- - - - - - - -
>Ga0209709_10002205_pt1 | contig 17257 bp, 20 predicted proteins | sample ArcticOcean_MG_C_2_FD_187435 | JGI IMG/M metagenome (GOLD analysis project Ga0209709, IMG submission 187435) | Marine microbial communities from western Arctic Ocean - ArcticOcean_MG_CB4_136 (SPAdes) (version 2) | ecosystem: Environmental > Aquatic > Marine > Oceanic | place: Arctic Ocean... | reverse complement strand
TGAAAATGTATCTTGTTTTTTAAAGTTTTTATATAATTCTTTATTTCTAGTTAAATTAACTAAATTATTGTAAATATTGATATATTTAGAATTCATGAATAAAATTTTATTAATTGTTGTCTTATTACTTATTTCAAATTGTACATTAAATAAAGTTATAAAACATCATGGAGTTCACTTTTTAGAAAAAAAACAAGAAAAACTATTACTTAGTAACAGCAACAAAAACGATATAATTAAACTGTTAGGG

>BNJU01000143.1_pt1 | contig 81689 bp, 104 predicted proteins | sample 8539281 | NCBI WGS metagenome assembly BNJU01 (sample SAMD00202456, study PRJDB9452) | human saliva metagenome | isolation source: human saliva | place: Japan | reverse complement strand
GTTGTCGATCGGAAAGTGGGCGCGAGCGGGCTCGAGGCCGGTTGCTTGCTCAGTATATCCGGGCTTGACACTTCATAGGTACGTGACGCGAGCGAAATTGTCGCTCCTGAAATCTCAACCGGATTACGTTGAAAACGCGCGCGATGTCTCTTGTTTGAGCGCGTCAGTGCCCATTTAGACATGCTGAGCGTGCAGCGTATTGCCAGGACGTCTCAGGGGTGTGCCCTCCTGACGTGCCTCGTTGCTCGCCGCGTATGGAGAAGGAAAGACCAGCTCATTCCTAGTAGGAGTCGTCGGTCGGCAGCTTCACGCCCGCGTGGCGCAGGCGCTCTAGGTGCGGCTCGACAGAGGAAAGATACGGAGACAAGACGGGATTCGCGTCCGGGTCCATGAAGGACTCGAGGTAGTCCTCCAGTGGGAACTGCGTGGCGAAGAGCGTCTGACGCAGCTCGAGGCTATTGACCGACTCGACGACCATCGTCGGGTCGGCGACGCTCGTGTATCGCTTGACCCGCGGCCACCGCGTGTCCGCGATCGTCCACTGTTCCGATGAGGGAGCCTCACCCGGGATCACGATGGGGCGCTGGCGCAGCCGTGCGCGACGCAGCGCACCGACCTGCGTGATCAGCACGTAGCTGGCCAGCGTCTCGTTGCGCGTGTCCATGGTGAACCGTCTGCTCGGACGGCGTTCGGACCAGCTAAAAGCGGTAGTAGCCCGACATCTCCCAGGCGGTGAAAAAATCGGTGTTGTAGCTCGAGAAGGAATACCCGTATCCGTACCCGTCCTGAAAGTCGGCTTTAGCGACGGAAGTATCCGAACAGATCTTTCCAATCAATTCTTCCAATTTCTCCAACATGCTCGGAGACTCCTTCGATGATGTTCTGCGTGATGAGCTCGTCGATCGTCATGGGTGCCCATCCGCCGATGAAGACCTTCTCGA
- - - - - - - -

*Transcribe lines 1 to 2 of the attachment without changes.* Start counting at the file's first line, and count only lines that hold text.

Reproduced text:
>Ga0209709_10002205_pt1 | contig 17257 bp, 20 predicted proteins | sample ArcticOcean_MG_C_2_FD_187435 | JGI IMG/M metagenome (GOLD analysis project Ga0209709, IMG submission 187435) | Marine microbial communities from western Arctic Ocean - ArcticOcean_MG_CB4_136 (SPAdes) (version 2) | ecosystem: Environmental > Aquatic > Marine > Oceanic | place: Arctic Ocean... | reverse complement strand
TGAAAATGTATCTTGTTTTTTAAAGTTTTTATATAATTCTTTATTTCTAGTTAAATTAACTAAATTATTGTAAATATTGATATATTTAGAATTCATGAATAAAATTTTATTAATTGTTGTCTTATTACTTATTTCAAATTGTACATTAAATAAAGTTATAAAACATCATGGAGTTCACTTTTTAGAAAAAAAACAAGAAAAACTATTACTTAGTAACAGCAACAAAAACGATATAATTAAACTGTTAGGG